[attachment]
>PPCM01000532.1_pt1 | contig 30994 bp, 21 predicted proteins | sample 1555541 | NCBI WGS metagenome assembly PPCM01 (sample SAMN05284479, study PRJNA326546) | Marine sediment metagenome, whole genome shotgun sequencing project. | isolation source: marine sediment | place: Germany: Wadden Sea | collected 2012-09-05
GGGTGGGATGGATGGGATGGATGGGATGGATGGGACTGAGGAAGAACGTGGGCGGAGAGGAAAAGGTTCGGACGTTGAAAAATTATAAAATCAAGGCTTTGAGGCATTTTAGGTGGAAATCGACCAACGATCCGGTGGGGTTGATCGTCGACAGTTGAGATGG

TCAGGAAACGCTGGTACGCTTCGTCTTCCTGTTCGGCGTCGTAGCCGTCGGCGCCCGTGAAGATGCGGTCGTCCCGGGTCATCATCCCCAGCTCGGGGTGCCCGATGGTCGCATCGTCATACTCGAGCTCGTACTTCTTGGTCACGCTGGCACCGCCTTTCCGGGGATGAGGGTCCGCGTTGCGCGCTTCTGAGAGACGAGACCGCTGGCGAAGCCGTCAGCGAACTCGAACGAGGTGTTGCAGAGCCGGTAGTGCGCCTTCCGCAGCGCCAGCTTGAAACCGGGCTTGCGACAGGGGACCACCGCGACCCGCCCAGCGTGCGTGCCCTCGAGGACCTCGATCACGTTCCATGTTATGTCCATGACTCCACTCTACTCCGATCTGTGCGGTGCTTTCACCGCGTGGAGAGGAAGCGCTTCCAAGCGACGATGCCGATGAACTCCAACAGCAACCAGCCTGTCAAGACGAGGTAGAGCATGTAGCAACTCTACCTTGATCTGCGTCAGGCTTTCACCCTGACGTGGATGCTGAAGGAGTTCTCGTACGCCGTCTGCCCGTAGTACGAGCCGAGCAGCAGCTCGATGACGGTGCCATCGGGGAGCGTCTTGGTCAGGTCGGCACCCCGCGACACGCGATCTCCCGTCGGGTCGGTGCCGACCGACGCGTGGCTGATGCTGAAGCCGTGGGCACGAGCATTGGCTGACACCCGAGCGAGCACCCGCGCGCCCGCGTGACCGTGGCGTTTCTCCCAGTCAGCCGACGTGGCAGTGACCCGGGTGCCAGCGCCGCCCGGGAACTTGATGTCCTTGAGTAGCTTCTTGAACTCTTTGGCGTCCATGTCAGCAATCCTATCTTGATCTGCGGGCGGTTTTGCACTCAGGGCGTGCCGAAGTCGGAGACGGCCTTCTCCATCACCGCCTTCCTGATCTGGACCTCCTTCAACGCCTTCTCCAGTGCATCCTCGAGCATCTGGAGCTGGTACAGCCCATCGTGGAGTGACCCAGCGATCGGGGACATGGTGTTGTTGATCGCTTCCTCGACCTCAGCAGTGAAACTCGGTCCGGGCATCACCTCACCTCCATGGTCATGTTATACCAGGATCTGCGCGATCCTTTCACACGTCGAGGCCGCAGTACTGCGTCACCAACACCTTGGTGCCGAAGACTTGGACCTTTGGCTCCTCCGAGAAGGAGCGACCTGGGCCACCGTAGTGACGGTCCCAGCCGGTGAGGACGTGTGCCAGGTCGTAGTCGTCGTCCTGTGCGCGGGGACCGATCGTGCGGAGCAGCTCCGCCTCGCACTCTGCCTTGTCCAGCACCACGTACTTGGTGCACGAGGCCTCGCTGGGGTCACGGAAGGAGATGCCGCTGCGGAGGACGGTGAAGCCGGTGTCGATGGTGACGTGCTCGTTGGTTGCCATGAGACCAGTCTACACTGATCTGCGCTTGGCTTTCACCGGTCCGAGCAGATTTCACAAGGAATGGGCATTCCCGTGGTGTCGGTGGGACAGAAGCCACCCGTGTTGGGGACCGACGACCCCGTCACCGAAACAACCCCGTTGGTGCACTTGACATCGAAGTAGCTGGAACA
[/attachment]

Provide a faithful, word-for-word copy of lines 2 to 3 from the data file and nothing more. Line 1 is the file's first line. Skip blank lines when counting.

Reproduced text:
GGGTGGGATGGATGGGATGGATGGGATGGATGGGACTGAGGAAGAACGTGGGCGGAGAGGAAAAGGTTCGGACGTTGAAAAATTATAAAATCAAGGCTTTGAGGCATTTTAGGTGGAAATCGACCAACGATCCGGTGGGGTTGATCGTCGACAGTTGAGATGG

TCAGGAAACGCTGGTACGCTTCGTCTTCCTGTTCGGCGTCGTAGCCGTCGGCGCCCGTGAAGATGCGGTCGTCCCGGGTCATCATCCCCAGCTCGGGGTGCCCGATGGTCGCATCGTCATACTCGAGCTCGTACTTCTTGGTCACGCTGGCACCGCCTTTCCGGGGATGAGGGTCCGCGTTGCGCGCTTCTGAGAGACGAGACCGCTGGCGAAGCCGTCAGCGAACTCGAACGAGGTGTTGCAGAGCCGGTAGTGCGCCTTCCGCAGCGCCAGCTTGAAACCGGGCTTGCGACAGGGGACCACCGCGACCCGCCCAGCGTGCGTGCCCTCGAGGACCTCGATCACGTTCCATGTTATGTCCATGACTCCACTCTACTCCGATCTGTGCGGTGCTTTCACCGCGTGGAGAGGAAGCGCTTCCAAGCGACGATGCCGATGAACTCCAACAGCAACCAGCCTGTCAAGACGAGGTAGAGCATGTAGCAACTCTACCTTGATCTGCGTCAGGCTTTCACCCTGACGTGGATGCTGAAGGAGTTCTCGTACGCCGTCTGCCCGTAGTACGAGCCGAGCAGCAGCTCGATGACGGTGCCATCGGGGAGCGTCTTGGTCAGGTCGGCACCCCGCGACACGCGATCTCCCGTCGGGTCGGTGCCGACCGACGCGTGGCTGATGCTGAAGCCGTGGGCACGAGCATTGGCTGACACCCGAGCGAGCACCCGCGCGCCCGCGTGACCGTGGCGTTTCTCCCAGTCAGCCGACGTGGCAGTGACCCGGGTGCCAGCGCCGCCCGGGAACTTGATGTCCTTGAGTAGCTTCTTGAACTCTTTGGCGTCCATGTCAGCAATCCTATCTTGATCTGCGGGCGGTTTTGCACTCAGGGCGTGCCGAAGTCGGAGACGGCCTTCTCCATCACCGCCTTCCTGATCTGGACCTCCTTCAACGCCTTCTCCAGTGCATCCTCGAGCATCTGGAGCTGGTACAGCCCATCGTGGAGTGACCCAGCGATCGGGGACATGGTGTTGTTGATCGCTTCCTCGACCTCAGCAGTGAAACTCGGTCCGGGCATCACCTCACCTCCATGGTCATGTTATACCAGGATCTGCGCGATCCTTTCACACGTCGAGGCCGCAGTACTGCGTCACCAACACCTTGGTGCCGAAGACTTGGACCTTTGGCTCCTCCGAGAAGGAGCGACCTGGGCCACCGTAGTGACGGTCCCAGCCGGTGAGGACGTGTGCCAGGTCGTAGTCGTCGTCCTGTGCGCGGGGACCGATCGTGCGGAGCAGCTCCGCCTCGCACTCTGCCTTGTCCAGCACCACGTACTTGGTGCACGAGGCCTCGCTGGGGTCACGGAAGGAGATGCCGCTGCGGAGGACGGTGAAGCCGGTGTCGATGGTGACGTGCTCGTTGGTTGCCATGAGACCAGTCTACACTGATCTGCGCTTGGCTTTCACCGGTCCGAGCAGATTTCACAAGGAATGGGCATTCCCGTGGTGTCGGTGGGACAGAAGCCACCCGTGTTGGGGACCGACGACCCCGTCACCGAAACAACCCCGTTGGTGCACTTGACATCGAAGTAGCTGGAACA